Initial data from two Maersk Drilling jackups show that hybrid power plants using lithium-ion energy storage have resulted in 25% emissions reductions compared with those rigs’ baselines. The two CJ70 jackup rigs – the Maersk Intrepid and Maersk Integrator – were retrofitted with BlueVault batteries from Siemens Energy. They are the first jackups to employ a combination of hybrid, low-emission solutions on the Norwegian Continental Shelf.
The batteries have enabled Maersk Drilling to reduce the runtime of onboard combustion engines and maintain an operational setpoint where energy efficiency is maximized. The initial data point shows that Maersk Intrepid in the first month of operations with the full set of upgrades installed was able to reduce CO2 emissions by 25% and NOx emissions by 95% compared with the baseline average for the rig.
“We’re thrilled to receive a promising first data set on emission reductions,” said Caroline Alting, Head of Integrity & Projects for Maersk Drilling. “It’s still too early to make any definitive conclusions on average emission reductions over time, but the preliminary results are promising with reductions around 25% compared to the rig’s baseline, driven by both energy-saving technology and behavioral changes supported by the low-emission package.”
The BlueVault battery system is suited for both all-electric and hybrid power applications and is specifically designed to minimize emissions and ensure continuity of power on offshore vessels. The solution has been installed on various marine vessels worldwide, including the West Mira ultra-deep semisubmersible, the world’s first low-emissions drilling rig to use lithium-ion energy storage.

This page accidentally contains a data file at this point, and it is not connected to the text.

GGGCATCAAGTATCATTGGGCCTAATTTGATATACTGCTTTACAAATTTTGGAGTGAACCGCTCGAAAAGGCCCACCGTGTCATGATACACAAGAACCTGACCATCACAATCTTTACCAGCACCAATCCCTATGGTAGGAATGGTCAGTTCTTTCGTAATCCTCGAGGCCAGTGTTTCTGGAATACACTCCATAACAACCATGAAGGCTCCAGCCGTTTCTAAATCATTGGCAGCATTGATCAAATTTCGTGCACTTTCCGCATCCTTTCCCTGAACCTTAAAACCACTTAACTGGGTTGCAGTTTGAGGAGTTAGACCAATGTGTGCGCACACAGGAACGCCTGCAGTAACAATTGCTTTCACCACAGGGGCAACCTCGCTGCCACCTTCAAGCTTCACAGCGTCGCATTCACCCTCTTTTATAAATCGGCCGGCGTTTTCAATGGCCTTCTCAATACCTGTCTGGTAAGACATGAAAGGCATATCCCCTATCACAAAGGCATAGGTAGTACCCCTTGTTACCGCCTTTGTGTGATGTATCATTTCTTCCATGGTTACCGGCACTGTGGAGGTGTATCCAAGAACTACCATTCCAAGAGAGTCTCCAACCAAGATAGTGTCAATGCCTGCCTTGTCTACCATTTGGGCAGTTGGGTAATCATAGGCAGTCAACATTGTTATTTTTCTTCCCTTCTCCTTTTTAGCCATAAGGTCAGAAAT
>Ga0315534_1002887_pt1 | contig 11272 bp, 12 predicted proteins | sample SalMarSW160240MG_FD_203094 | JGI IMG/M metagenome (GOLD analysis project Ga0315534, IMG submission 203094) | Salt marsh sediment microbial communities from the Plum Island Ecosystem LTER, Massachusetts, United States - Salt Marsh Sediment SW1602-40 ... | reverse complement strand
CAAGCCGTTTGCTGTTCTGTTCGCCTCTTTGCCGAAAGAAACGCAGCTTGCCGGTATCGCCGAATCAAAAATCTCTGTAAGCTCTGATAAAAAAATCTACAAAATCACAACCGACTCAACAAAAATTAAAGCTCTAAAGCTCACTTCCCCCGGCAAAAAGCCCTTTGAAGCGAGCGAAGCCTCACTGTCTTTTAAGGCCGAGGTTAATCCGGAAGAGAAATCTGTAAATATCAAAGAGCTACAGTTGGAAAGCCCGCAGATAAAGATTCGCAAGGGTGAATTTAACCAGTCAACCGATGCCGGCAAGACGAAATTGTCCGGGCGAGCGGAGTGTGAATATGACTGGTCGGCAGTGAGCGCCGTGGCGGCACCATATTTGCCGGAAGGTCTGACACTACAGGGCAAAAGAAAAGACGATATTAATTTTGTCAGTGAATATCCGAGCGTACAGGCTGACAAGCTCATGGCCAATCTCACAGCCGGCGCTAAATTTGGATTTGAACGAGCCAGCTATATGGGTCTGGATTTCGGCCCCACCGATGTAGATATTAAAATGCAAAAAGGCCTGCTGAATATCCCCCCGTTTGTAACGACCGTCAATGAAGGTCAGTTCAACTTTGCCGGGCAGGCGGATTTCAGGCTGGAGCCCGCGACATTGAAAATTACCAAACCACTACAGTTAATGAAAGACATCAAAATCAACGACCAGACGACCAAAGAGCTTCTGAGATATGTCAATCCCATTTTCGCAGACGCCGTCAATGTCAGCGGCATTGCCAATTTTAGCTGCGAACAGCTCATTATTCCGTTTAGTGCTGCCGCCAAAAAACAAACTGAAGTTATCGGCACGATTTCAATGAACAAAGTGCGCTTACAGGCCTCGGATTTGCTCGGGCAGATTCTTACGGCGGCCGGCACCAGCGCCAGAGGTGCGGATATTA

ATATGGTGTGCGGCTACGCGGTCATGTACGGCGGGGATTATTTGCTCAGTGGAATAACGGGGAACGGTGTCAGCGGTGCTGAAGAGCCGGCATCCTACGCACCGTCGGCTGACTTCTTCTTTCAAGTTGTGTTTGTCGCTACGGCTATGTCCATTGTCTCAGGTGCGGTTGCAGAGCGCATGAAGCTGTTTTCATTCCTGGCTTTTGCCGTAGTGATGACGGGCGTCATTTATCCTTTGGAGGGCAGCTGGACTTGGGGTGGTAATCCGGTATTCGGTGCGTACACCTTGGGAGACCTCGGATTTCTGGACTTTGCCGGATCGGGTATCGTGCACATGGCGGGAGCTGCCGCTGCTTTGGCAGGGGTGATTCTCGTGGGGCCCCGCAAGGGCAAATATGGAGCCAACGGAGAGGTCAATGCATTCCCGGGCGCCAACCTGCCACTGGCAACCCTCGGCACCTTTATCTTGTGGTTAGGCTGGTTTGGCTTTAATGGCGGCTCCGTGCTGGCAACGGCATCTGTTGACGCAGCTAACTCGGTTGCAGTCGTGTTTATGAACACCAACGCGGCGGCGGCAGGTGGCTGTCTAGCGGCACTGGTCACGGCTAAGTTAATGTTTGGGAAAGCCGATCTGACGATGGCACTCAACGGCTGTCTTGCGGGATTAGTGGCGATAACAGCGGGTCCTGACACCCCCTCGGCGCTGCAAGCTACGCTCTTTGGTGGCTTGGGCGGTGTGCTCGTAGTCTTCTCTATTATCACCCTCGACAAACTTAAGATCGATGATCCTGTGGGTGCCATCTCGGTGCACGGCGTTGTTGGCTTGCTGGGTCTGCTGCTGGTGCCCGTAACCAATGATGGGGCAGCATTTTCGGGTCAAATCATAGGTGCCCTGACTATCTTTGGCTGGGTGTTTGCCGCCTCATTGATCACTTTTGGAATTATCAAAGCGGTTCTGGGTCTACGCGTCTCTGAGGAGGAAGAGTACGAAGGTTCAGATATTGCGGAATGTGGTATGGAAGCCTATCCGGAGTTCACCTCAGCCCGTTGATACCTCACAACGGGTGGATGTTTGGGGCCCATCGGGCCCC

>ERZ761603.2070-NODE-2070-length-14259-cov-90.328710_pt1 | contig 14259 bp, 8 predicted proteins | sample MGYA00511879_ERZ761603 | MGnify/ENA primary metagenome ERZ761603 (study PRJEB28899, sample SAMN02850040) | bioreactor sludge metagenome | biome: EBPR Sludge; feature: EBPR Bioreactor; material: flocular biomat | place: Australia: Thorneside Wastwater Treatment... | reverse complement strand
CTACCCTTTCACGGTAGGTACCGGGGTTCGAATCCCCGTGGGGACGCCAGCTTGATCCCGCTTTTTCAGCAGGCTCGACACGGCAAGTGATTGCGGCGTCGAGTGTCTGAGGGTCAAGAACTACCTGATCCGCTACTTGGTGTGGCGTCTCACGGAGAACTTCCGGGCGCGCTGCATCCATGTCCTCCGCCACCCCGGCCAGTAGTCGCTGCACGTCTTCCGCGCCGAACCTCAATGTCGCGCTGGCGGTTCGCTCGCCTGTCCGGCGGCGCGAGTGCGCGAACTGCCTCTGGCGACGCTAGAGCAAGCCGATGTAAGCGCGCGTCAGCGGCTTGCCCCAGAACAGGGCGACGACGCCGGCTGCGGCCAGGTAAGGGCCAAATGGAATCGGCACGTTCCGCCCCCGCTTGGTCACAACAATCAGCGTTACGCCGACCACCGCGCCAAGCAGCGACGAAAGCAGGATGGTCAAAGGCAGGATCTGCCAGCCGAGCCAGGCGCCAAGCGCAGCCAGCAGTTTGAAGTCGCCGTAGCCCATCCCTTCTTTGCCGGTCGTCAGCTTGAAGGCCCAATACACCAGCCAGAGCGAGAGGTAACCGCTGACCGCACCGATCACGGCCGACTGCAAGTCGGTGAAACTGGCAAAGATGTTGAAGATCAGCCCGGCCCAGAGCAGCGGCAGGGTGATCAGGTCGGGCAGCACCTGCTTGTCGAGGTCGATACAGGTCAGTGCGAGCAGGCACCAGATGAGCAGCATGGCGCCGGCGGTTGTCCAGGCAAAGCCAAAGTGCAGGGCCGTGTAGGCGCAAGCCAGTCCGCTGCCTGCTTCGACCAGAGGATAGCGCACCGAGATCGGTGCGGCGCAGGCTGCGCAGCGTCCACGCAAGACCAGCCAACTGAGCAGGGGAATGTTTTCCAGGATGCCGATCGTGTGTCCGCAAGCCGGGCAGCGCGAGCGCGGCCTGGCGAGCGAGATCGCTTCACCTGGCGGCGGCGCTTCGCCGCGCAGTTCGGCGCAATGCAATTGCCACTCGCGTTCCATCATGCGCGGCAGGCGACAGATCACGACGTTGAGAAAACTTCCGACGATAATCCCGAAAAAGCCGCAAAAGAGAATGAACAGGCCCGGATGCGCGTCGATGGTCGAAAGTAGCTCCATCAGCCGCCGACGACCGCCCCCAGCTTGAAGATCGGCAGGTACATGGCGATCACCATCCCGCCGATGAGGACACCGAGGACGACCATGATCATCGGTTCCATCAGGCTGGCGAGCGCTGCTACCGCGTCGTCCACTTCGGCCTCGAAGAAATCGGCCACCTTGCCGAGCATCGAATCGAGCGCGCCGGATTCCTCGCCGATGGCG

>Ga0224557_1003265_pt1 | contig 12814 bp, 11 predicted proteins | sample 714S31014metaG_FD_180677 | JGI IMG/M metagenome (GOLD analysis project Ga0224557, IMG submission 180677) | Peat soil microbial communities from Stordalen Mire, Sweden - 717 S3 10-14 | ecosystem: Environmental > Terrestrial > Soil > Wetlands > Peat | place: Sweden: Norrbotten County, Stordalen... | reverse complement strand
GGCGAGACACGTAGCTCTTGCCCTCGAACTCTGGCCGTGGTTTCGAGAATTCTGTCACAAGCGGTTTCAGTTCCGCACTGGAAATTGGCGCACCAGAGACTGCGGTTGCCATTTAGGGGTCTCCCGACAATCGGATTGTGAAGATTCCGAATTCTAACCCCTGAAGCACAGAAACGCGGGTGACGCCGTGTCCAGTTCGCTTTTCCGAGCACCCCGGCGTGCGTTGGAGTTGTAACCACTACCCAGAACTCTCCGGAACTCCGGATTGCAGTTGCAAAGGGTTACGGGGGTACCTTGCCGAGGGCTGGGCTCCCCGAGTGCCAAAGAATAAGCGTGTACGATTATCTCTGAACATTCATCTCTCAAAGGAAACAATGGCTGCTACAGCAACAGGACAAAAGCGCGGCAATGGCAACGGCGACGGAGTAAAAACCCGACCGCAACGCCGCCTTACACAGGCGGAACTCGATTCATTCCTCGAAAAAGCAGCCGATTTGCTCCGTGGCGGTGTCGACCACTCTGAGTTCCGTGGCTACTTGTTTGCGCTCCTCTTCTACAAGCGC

Offshore rigs are ideally suited for hybrid power plants, as they have highly variable power consumption for drilling, dynamic positioning and station keeping. The diesel-electric solution with BlueVault energy storage will reduce the transient load on generator sets, meaning that basic requirements can be met by fewer engines operating at a higher load, thus decreasing carbon emissions.
The batteries’ temperature is regulated with a water-cooling system, which works as a passive safety layer to prevent thermal runaway. Another differentiating feature is the system’s digitalized condition monitoring system, which provides state of health and state of charge transparency for individual cells to maximize the batteries’ performance and lifespan.
Siemens Energy also supplied BlueDrive power electronics and advanced monitoring software.
“We are proud to contribute to Maersk Drilling’s strategy to set a new industry standard for low-emission offshore drilling and look forward to bringing this highly sustainable solution to additional rigs in the future,” said Jennifer Hooper, Senior Vice President, Industrial Applications Solutions for Siemens Energy.
Maersk Drilling applied for project funding through the NOx Fund – a Norwegian fund dedicated to reducing NOx emissions. The fund is contributing a grant of up to 80% of project costs, subject to verification of the emission-reducing upgrades. It has high hopes that the ultra-harsh jackups will be a benchmark for the offshore industry as it drives toward emissions reductions.
The global fleet of jackups is nearly 500 units. Siemens Energy believes that approximately 300 of these may be eligible candidates for similar upgrades with BlueVault batteries. Upgrading all of these drilling rigs with batteries would potentially reduce emissions by more than 1 million tons of CO2 per year*, equivalent to annual emissions from 725,000 automobiles**.
* Estimate may differ due to different designs and sizes of rigs, with different consumptions and emissions. The CJ70s are among the biggest units; therefore, the savings are likely to be bigger than those applicable for smaller rigs.
** With an average of 15.000 km/year and an average of 120 CO2/km.